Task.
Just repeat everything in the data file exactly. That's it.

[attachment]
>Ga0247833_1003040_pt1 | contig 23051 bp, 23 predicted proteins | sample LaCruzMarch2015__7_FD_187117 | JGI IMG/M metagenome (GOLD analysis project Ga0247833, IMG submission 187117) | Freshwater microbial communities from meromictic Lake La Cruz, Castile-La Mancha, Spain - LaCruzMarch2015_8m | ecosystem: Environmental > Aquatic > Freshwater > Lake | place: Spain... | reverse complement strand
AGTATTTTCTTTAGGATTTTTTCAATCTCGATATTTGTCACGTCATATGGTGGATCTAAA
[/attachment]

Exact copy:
>Ga0247833_1003040_pt1 | contig 23051 bp, 23 predicted proteins | sample LaCruzMarch2015__7_FD_187117 | JGI IMG/M metagenome (GOLD analysis project Ga0247833, IMG submission 187117) | Freshwater microbial communities from meromictic Lake La Cruz, Castile-La Mancha, Spain - LaCruzMarch2015_8m | ecosystem: Environmental > Aquatic > Freshwater > Lake | place: Spain... | reverse complement strand
AGTATTTTCTTTAGGATTTTTTCAATCTCGATATTTGTCACGTCATATGGTGGATCTAAA